Manitoba Historical Society
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Place Names

by Irene Craig

Manitoba Pageant, April 1956

This article was published originally in Manitoba Pageant by the Manitoba Historical Society on the above date. We make this online version available as a free, public service. As an historical document, the article may contain language and views that are no longer in common use and may be culturally sensitive in nature.

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Though many places in Manitoba are called after people, homes left behind in the old country are also remembered, reminding us that a poet says “names are ships to carry dreamers”.

For instance, CARBERRY was so named by Lord Elphinstone and some other directors of the Canadian Pacific Railway, who called it after the tower at Musselburgh in Scotland, Lord Elphinstone’s ancestral home. While in Canada (about 1880) his Lordship was the guest of Robert Campbell, Chief Factor of the Hudson’s Bay Company. At this time he bought 2000 acres on the Little Saskatchewan River below Riding Mountain House. Later, in 1887, when a Post Office was established there, naturally, the place was called ELPHINSTONE.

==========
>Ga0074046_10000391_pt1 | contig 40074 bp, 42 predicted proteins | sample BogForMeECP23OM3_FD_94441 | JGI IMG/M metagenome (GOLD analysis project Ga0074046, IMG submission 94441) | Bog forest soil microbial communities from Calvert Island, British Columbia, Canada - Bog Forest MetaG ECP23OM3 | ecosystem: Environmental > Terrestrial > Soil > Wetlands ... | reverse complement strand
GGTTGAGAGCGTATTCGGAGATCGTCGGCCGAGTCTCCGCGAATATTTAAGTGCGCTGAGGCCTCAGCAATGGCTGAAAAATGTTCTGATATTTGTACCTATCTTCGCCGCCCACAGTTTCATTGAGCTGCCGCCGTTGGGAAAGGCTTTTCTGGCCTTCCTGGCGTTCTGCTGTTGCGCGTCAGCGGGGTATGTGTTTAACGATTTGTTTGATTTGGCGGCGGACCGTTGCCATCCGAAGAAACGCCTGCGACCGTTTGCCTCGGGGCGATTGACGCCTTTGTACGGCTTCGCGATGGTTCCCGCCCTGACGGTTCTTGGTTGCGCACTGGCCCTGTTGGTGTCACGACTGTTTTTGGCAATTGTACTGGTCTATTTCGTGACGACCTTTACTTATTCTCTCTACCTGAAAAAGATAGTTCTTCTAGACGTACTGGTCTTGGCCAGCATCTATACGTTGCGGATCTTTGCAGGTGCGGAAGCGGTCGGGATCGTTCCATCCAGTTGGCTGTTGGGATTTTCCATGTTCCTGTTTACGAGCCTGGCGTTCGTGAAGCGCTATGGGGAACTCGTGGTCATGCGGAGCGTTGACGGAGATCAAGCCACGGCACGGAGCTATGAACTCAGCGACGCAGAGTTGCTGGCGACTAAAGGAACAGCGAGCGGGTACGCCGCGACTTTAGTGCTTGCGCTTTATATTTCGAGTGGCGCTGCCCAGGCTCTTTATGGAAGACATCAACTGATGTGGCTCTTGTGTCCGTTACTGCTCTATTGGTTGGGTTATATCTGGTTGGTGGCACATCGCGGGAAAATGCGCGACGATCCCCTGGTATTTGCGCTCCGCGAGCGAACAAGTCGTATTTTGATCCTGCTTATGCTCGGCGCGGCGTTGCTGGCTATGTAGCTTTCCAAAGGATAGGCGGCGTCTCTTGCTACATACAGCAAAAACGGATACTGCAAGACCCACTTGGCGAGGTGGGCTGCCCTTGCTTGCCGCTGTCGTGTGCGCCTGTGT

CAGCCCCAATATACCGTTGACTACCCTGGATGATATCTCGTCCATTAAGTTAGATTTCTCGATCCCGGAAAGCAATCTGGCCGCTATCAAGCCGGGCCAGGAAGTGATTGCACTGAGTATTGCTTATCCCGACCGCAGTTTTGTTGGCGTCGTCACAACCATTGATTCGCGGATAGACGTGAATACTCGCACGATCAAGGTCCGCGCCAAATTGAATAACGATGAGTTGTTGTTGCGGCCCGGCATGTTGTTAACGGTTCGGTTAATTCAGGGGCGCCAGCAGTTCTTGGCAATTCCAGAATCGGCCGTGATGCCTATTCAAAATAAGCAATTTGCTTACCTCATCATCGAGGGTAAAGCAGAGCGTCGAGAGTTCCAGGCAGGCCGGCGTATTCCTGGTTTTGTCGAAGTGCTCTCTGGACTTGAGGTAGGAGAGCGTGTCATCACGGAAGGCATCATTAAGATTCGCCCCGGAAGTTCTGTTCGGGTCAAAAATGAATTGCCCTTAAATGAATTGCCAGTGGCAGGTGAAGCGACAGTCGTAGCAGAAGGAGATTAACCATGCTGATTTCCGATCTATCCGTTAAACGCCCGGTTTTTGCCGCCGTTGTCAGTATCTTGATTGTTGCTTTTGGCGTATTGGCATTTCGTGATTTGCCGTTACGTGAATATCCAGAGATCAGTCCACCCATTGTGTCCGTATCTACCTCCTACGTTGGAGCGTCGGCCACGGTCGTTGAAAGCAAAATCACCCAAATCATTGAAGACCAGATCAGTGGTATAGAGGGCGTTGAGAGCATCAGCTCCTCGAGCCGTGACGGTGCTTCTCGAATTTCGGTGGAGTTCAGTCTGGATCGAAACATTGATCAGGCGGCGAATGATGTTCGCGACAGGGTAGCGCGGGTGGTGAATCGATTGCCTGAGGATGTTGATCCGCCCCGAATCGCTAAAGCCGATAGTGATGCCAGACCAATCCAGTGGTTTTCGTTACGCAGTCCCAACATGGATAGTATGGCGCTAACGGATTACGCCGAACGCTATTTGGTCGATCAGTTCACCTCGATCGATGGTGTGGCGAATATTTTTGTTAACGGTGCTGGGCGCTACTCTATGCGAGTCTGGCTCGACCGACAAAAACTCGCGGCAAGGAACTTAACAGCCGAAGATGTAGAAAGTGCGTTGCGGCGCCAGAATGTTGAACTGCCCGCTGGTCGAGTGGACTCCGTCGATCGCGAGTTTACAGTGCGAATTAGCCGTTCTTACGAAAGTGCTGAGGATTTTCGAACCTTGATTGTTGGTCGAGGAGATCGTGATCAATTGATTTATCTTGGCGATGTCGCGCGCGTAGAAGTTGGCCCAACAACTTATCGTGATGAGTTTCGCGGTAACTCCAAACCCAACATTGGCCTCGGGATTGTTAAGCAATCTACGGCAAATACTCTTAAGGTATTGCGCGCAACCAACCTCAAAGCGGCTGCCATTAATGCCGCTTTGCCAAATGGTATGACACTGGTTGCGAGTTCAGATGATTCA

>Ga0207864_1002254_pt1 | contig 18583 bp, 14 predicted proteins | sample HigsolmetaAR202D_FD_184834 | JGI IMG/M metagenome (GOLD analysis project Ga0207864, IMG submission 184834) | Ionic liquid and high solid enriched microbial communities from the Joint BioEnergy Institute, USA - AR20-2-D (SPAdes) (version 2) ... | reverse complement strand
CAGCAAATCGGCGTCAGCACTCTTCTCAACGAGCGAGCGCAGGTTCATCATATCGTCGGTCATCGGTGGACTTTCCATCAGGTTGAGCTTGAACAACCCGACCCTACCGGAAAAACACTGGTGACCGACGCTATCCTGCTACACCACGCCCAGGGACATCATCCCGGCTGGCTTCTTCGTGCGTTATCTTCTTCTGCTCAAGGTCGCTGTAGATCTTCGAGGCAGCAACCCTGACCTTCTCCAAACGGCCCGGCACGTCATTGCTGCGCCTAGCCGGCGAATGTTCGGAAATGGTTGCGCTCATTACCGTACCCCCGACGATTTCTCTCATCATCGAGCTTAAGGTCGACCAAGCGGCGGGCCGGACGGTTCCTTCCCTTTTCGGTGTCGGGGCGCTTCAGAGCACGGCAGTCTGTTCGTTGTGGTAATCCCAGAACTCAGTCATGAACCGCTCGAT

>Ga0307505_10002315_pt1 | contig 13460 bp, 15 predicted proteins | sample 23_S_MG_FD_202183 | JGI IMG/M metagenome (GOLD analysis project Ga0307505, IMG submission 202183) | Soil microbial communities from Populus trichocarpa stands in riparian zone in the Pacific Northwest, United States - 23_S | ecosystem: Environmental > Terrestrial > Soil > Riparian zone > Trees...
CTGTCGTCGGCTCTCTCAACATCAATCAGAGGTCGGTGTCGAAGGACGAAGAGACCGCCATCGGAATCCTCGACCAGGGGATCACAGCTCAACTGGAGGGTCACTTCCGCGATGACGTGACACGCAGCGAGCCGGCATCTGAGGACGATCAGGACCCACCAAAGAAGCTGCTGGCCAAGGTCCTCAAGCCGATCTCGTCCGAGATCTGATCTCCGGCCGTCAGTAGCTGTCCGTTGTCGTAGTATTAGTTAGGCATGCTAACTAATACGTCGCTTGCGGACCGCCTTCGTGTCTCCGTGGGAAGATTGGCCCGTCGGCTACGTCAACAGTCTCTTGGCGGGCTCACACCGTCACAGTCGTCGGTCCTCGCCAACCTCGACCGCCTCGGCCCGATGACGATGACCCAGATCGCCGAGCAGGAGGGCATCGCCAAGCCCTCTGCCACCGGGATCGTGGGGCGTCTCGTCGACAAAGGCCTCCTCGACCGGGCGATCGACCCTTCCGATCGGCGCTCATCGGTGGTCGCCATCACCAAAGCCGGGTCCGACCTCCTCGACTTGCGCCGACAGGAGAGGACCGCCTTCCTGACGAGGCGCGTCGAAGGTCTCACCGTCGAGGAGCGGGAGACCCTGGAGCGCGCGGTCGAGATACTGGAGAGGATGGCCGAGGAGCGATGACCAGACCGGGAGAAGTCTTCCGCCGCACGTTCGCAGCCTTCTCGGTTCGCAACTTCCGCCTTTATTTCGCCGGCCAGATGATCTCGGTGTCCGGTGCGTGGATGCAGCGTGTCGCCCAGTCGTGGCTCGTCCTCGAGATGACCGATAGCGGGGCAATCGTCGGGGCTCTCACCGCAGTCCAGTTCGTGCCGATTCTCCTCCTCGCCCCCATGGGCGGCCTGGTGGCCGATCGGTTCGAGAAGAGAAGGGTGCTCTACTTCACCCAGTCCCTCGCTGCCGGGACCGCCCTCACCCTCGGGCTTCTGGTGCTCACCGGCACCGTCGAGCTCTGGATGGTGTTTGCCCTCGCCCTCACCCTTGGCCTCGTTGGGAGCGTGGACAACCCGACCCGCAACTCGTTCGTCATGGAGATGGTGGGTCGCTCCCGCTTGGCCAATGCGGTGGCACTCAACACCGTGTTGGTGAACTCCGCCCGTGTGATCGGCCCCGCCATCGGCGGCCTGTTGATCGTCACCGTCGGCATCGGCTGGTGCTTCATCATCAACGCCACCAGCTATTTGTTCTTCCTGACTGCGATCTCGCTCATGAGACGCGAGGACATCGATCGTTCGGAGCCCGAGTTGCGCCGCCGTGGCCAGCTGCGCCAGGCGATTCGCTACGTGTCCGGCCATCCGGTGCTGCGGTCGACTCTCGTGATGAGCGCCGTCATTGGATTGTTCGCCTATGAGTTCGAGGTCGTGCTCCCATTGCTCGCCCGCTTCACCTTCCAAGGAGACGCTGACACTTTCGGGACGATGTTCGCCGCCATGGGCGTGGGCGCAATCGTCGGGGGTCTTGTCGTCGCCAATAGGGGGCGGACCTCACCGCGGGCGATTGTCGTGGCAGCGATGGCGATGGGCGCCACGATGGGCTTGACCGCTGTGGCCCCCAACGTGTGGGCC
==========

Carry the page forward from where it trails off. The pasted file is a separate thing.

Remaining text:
The Muckle family, the earliest settlers in CLANDEBOYE, thought the Manitoba woods round about it on the way to Winnipeg Beach looked so like dear Lord Dufferin’s estate at home in Ireland—so CLANDEBOYE it was! Even our prairie villages move in the best circles.

The Bible plays its part, too, in these christening parties. After church one Sunday evening, in the settlement of what is now MELITA, the people stayed for a meeting to decide upon a suitable name for their newly formed community. The Bible Lesson the minister read during the service was about Paul being shipwrecked on the island of Melita and the congregation was so impressed that then and there, now safe on the prairie, they settled for the same name as that of the island—MELITA.

And what joker in the early days thought up MALACHI, the name of the last book in the Old Testament? At that time this little settlement was the last site in Ontario just before the road found itself crossing the border into the new Province of Manitoba; it too, must have a name. As they journeyed westward “one who had been sent,” realizing they were leaving the old and entering the new, marked the place MALACHI on his map. Evidently he knew his Bible.

Page revised: 4 March 2011

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